There are several reasons why someone may want to engage in an interaction with you or another dog. Most times, people aren’t just saying no out of spite. Typically, it will have to do with them trying to train their dog. It also does not always mean that person’s dog is unfriendly. A walk can provide critical bonding time for owner and dog. Many owners want to work on a connection to their dog on a walk and not having their dog react towards different distractions.
However, for those owners who have come to realize their dog needs a little more work than normal , training their dog can feel as if they are up against the world. I want to make an analogy to something that may be a sensitive topic to some, but I really want this to hit home. Imagine finding out you have a child with special needs. Wouldn’t you do everything in your power to make the world understand and do anything they can to help?
I’d expect anyone’s answer here to be yes. This is the feeling many people can relate to if their dog becomes highly reactive seemingly out of nowhere. They don’t know what to do, and many things they once did with their dog now seem to present a challenge. Many times they will seek out training and do their very best to help their dog get back to a stable state of mind. During this process, though, simple walks prove to be very stressful when most people assume their “friendly” dogs can go about anywhere they like.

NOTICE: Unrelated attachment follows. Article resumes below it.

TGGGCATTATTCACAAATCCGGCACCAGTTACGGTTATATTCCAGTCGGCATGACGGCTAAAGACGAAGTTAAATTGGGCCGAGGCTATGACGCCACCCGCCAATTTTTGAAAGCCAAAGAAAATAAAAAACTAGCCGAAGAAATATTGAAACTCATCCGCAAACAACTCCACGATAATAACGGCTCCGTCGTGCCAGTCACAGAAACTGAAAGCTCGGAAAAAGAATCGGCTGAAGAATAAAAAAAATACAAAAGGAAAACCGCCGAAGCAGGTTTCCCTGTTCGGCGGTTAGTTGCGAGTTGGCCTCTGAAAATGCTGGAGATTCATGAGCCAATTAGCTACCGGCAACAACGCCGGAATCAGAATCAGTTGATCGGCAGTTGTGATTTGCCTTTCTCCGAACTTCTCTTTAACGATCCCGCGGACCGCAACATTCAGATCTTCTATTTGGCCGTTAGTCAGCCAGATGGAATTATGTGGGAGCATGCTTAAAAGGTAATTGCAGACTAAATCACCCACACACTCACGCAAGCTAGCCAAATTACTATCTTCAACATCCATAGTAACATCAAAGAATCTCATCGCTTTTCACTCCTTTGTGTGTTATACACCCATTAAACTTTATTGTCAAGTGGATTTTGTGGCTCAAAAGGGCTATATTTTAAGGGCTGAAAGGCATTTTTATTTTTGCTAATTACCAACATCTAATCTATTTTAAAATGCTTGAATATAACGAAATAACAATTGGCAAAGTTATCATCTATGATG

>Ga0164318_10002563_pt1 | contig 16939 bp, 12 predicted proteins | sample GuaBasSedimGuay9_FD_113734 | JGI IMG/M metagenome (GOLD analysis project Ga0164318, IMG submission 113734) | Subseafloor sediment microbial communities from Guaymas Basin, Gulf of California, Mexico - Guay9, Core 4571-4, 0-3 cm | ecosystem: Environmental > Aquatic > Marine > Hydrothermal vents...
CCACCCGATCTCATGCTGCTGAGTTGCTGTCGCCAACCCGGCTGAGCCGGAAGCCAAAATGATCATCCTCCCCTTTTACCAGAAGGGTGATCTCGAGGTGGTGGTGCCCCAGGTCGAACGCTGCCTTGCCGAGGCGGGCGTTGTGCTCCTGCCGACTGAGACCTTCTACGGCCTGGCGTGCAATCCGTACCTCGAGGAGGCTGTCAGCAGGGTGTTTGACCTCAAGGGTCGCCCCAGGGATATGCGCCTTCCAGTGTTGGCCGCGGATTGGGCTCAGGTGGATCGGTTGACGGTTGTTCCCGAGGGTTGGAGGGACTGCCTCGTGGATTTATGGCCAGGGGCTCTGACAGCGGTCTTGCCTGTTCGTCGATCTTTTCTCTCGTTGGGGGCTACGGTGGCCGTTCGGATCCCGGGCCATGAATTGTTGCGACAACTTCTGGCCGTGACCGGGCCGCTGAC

So to you, owners with friendly dogs, you are so lucky! We adore your sweet, loving pooch just as much as you do, and if we weren’t accompanied by our dogs at the moment, we would probably fawn over your dog just as much as the next. Please, give us the chance to stand up for our dogs. They’re scared! Aggression, 9 times out of 10, is fear-based. We are attempting to make them feel as comfortable as possible in regular situations, just like your dog is!
So again I say, always ask before approaching a dog, whether it is just you or you are with your dog. It is a very simple thing that can prevent many awkward or even unfortunate scenarios from playing out. In the end, we all just want to bond and exercise our dogs as peacefully as possible.
Help your dog, help my dog.